Exploring the social consequences of cash transfers on adolescent recipients and their relationships

Ndimande-Khoza, Makhosazane Nomhle
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Introduction: Cash transfers (CTs) directed to adolescent girls and young women in subSaharan Africa for sexual health and HIV prevention have shown mixed but promising results. Despite the goal for CT programmes to address social and structural barriers to HIV prevention, little is known about their unintended psychosocial impact when paid directly to adolescents. This PhD aimed to explore the CTs' personal, gender, and relational consequences for HIV prevention among adolescents in low-resourced settings in South Africa. While the PhD focus is mainly on CT interventions targeting AGYW, some findings focused on adolescent boys are also included as a novel contribution to the CT literature. Methods: This PhD study is embedded in two randomised controlled trials, HPTN 068 and CHANGE, conducted in two South African provinces, Mpumalanga and Gauteng, between 2012-2015. These trials assessed the effectiveness of conditional and unconditional CTs on HIV prevention, mainly in AGYW. The PhD study used primary and secondary qualitative data collected as part of these two trials. Data collection included in-depth interviews and/or focus group discussions with male and female CT beneficiaries, nonbeneficiaries, caregivers, intimate partners, and peers to gather perspectives on the psychosocial impact of CTs. Questions explored during data collection included: experiences and meanings of CTs, spending patterns of CTs, perceived psychosocial impact of CTs on adolescent recipients, and their relationships with family, peers, and intimate partners. Data was collected by the researcher and trained research assistants in local languages and audio recorded. Audio-files were transcribed and translated to English. Codebooks were generated using an inductive approach based on emerging themes, and subsequent transcripts were coded deductively. Data was organised and analysed using Atlas-TI version 7.4. Findings: This study contributes several new findings to the current literature on the psychosocial implications of CTs paid to adolescents. We found that CTs directed to adolescents generally had unintended psychosocial benefits among adolescent beneficiaries, although with minimal negative consequences. CTs promote a sense of agency and selfworth among beneficiaries by facilitating spending on basic needs and items their parents could not afford. Receipt of CTs enabled AGYW to contribute to their intimate relationships. Intimate partners and male peers, therefore, supported CTs paid directly to girls and young women. However, it appears that if young women’s receipt of CTs could significantly change the power balance in women’s favour, they may be unacceptable to men. We also found that CTs strengthened social relations by facilitating resource exchange and reciprocity and promoting participation in peer networks which increase peer identity and social status. However, our findings show that CTs may also have an unintended negative impact on social relationships, such as potential backlash related to altering gender norms that favour men superiority, perpetuating inequitable gender norms, disrupting norms of homogeneity if targeting one group and ‘excluding’ others. All the unintended consequences identified in the study can potentially influence adolescents’ HIV risk, positively or negatively. Conclusion: The key findings inform the literature on adolescent-directed CTs and provide evidence to inform future programmes. Future studies on CTs for sexual health and HIV prevention in adolescents should consider the unintended social consequences. These interventions should recognise that unintended social implications may affect the overall impact of the CTs on targeted behavioural and biomedical outcomes — this may be the initial step to understanding the pathways through which the CTs effect change on targeted outcomes or a way to explain lack of programme impact.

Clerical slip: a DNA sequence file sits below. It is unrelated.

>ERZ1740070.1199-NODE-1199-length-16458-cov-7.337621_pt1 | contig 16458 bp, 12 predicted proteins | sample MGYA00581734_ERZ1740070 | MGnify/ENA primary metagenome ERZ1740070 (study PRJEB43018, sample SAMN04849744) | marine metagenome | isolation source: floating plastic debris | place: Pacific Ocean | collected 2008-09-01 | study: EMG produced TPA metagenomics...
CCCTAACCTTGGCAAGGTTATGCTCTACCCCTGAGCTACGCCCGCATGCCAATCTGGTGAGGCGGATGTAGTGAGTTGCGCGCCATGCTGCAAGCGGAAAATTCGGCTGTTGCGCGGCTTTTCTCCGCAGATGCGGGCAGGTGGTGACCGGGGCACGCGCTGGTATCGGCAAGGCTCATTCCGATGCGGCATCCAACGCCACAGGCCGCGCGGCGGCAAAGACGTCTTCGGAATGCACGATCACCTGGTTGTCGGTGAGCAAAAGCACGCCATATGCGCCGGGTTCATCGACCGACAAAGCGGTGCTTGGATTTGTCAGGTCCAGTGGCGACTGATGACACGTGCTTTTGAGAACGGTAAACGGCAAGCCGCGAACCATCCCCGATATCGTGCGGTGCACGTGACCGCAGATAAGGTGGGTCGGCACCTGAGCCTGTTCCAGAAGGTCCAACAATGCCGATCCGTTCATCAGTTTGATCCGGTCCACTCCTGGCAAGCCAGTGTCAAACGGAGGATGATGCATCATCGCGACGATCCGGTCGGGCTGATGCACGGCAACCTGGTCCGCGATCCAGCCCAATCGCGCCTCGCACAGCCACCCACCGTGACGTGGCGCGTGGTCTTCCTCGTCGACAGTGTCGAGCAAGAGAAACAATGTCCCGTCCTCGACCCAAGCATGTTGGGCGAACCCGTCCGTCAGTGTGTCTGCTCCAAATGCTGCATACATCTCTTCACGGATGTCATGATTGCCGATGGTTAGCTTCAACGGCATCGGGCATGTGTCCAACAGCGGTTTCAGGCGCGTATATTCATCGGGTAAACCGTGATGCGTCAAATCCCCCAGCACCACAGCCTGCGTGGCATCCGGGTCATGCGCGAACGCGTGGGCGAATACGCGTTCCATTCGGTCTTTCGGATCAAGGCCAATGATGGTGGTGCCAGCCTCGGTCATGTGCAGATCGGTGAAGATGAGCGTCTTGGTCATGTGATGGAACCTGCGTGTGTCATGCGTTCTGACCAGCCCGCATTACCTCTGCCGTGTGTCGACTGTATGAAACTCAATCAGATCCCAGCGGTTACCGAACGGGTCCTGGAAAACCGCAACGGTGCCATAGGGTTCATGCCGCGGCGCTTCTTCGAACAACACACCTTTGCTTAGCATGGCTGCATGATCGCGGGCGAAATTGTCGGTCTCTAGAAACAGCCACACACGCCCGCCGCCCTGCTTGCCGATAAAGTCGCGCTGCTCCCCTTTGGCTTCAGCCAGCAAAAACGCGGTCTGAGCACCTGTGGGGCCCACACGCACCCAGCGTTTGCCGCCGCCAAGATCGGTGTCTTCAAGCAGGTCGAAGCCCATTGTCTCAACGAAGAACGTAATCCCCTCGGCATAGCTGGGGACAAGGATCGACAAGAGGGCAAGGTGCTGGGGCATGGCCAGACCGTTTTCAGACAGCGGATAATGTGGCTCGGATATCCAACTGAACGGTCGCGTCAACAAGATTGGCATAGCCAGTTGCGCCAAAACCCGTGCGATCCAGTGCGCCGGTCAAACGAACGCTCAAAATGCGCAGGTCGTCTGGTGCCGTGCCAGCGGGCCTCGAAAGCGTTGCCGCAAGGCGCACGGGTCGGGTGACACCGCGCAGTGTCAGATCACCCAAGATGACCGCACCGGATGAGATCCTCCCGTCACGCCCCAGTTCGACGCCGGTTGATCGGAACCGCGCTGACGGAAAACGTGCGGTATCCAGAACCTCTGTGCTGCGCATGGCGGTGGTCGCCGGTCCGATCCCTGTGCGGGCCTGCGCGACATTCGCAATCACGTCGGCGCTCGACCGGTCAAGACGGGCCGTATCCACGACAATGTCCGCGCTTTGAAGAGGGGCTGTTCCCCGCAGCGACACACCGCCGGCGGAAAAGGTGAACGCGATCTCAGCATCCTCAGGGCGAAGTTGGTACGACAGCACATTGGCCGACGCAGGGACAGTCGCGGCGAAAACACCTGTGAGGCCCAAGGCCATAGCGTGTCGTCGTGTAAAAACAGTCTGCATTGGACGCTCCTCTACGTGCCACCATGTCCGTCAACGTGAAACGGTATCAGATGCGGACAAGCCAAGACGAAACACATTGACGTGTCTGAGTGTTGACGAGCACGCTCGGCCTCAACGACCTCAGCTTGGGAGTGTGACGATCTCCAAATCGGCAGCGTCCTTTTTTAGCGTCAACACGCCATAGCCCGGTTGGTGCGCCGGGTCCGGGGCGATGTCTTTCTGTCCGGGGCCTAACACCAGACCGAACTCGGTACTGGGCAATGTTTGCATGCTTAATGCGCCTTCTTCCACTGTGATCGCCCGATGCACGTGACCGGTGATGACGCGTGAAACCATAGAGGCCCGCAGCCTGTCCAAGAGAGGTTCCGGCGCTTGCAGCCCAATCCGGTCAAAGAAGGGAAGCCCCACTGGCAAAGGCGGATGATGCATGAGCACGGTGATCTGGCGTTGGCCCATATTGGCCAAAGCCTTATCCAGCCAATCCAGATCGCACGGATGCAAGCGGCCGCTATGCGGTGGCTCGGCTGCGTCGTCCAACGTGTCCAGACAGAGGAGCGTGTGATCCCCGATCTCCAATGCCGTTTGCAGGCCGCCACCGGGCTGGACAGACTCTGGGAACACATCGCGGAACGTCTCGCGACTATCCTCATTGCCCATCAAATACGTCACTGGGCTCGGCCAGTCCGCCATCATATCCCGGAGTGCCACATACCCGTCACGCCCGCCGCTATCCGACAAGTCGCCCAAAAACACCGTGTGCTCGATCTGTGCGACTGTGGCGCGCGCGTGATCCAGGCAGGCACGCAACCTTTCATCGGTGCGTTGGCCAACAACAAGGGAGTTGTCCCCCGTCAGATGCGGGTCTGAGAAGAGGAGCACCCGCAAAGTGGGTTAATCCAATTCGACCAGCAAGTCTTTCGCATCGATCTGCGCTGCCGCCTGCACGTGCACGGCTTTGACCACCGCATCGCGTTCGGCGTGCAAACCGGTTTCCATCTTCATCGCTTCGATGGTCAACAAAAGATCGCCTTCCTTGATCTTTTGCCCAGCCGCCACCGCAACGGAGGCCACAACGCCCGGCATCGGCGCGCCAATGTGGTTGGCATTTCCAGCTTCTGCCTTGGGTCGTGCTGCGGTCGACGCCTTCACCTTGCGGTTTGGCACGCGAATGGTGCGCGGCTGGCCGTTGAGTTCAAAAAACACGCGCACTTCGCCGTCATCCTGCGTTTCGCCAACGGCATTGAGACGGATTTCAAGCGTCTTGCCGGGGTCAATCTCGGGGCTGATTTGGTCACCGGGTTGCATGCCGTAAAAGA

A thesis submitted in fulfilment of the requirements for the degree of Doctor of Philosophy to the Faculty of Health Sciences, School of Clinical Medicine, University of the Witwatersrand, Johannesburg, 2022